I looked at the noble speaker with a glance which, I flatter myself, is peculiar to me. If, thought I, the embryo minister is playing upon me as upon one of his dependant characters; if he dares forget what he owes to my birth and zeal, I will grind myself to powder but I will shake him out of his seat. The anger of the moment passed away.
"Lord Dawton," said I, "one word, and I have done discussing my claims for the present. Do you mean to place me in Parliament as soon as you are in the cabinet? What else you intend for me, I question not."
"Yes, assuredly, Pelham. How can you doubt it?"
"Enough!--and now read this letter from France."
Two days after my interview with Lord Dawton, as I was riding leisurely through the Green Park, in no very bright and social mood, one of the favoured carriages, whose owners are permitted to say, "Hic iter est nobis," overtook me. A sweet voice ordered the coachman to stop, and then addressed itself to me.
"What, the hero of Chester Park returned, without having once narrated his adventures tome?"
"Beautiful Lady Roseville," said I, "I plead guilty of negligence--not treason. I forgot, it is true, to appear before you, but I forget not the devotion of my duty now that I behold you. Command, and I obey."
"See, Ellen," said Lady Roseville, turning to a bending and blushing countenance beside her, which I then first perceived--"See what it is to be a knight errant; even his language, is worthy of Amadis of Gaul--but-- (again addressing me) your adventures are really too shocking a subject to treat lightly. We lay our serious orders on you to come to our castle this night: we shall be alone."
"Willingly shall I repair to your bower, fayre ladie; but tell me, I beseech you, how many persons are signified in the world 'alone?'"
"Why," answered Lady Roseville, "I fear we may have two or three people with us; but I think, Ellen, we may promise our chevalier, that the number shall not exceed twelve."
I bowed and rode on. What worlds would I not have given to have touched the hand of the countess's companion, though only for an instant. But-- and that fearful but, chilled me, like an ice- bolt. I put spurs to my horse, and dashed fiercely onwards. There was rather a high wind stirring, and I bent my face from it, so as scarcely to see the course of my spirited and impatient horse.
"What ho, Sir!--what ho!" cried a shrill voice--"for God's sake, don't ride over me before dinner, whatever you do after it!"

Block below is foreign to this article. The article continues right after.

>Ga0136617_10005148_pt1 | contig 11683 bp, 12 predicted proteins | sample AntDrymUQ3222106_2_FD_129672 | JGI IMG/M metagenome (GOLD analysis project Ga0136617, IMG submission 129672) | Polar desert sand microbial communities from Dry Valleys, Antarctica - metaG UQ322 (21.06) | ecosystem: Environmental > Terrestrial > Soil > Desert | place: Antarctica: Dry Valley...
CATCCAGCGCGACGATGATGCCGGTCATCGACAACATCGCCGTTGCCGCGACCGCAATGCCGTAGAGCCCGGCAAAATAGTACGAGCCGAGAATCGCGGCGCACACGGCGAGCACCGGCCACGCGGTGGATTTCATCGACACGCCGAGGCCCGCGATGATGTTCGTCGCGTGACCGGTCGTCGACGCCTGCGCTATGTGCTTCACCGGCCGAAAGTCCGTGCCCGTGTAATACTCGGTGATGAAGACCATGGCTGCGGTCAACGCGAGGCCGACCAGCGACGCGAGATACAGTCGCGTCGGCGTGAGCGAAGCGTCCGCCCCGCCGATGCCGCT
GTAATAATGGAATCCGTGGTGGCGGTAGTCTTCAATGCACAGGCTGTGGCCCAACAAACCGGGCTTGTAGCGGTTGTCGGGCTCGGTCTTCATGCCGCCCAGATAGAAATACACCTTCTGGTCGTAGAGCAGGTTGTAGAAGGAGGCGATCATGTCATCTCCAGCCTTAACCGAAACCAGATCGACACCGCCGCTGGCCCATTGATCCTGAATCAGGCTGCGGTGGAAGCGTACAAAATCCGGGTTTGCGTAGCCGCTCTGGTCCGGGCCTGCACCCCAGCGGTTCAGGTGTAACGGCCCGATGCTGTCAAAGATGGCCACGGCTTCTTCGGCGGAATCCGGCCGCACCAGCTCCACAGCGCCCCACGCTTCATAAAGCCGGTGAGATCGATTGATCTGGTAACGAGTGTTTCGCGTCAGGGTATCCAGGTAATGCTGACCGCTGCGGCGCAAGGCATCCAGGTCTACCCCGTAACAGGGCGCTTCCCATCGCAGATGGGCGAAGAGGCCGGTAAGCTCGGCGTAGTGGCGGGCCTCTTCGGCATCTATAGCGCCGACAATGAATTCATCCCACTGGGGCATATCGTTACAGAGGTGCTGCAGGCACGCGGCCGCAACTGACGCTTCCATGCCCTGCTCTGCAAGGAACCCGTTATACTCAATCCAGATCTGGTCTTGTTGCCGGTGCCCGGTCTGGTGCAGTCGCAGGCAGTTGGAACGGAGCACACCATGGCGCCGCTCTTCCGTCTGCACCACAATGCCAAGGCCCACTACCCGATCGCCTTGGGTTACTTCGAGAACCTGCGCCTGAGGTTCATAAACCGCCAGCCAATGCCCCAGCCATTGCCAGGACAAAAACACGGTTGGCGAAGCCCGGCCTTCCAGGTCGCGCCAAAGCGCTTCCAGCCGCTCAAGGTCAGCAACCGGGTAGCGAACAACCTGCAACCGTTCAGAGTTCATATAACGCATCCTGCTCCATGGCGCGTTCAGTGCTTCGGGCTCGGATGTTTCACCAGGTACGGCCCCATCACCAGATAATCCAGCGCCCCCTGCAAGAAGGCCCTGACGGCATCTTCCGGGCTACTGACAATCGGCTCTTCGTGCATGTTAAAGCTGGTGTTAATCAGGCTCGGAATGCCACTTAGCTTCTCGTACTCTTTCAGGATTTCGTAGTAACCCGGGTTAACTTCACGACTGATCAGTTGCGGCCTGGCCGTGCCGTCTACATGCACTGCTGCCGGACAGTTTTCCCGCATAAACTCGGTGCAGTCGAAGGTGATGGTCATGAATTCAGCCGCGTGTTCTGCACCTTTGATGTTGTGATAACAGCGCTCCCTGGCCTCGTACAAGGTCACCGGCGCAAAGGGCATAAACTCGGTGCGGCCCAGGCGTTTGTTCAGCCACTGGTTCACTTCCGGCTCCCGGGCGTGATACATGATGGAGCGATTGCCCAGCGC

I pulled up. "Ah, Lord Guloseton! how happy I am to see you; pray forgive my blindness, and my horse's stupidity."
"'Tis an ill wind," answered the noble gourmand, "which blows nobody good. An excellent proverb, the veracity of which is daily attested; for, however unpleasant a keen wind may be, there is no doubt of its being a marvellous whetter of that greatest of Heaven's blessings--an appetite. Little, however, did I expect, that besides blowing me a relish for my saute de foie gras, it would also blow me one who might, probably, be a partaker of my enjoyment. Honour me with your company at dinner to-day."
"What saloon will you dine in, my Lord Lucullus?" said I, in allusion to the custom of the epicure, by whose name I addressed him.
"The saloon of Diana," replied Guloseton--"for she must certainly have shot the fine buck of which Lord H. sent me the haunch that we shall have to-day. It is the true old Meynell breed. I ask you not to meet Mr. So- and-so, and Lord What-dye-call-him: I ask you to meet a saute de foie gras, and a haunch of venison."
"I will most certainly pay them my respects. Never did I know before how far things were better company than persons. Your lordship has taught me that great truth."
"God bless me," cried Guloseton, with an air of vexation, "here comes the Duke of Stilton, a horrid person, who told me the other day, at my petit diner, when I apologized to him for some strange error of my artiste's, by which common vinegar had been substituted for Chili--who told me--what think you he told me? You cannot guess; he told me, forsooth, that he did not care what he eat; and, for his part, he could make a very good dinner off a beef-steak! Why the deuce, then, did he come and dine with me? Could he have said any thing more cutting? Imagine my indignation, when I looked round my table and saw so many good things thrown away upon such an idiot."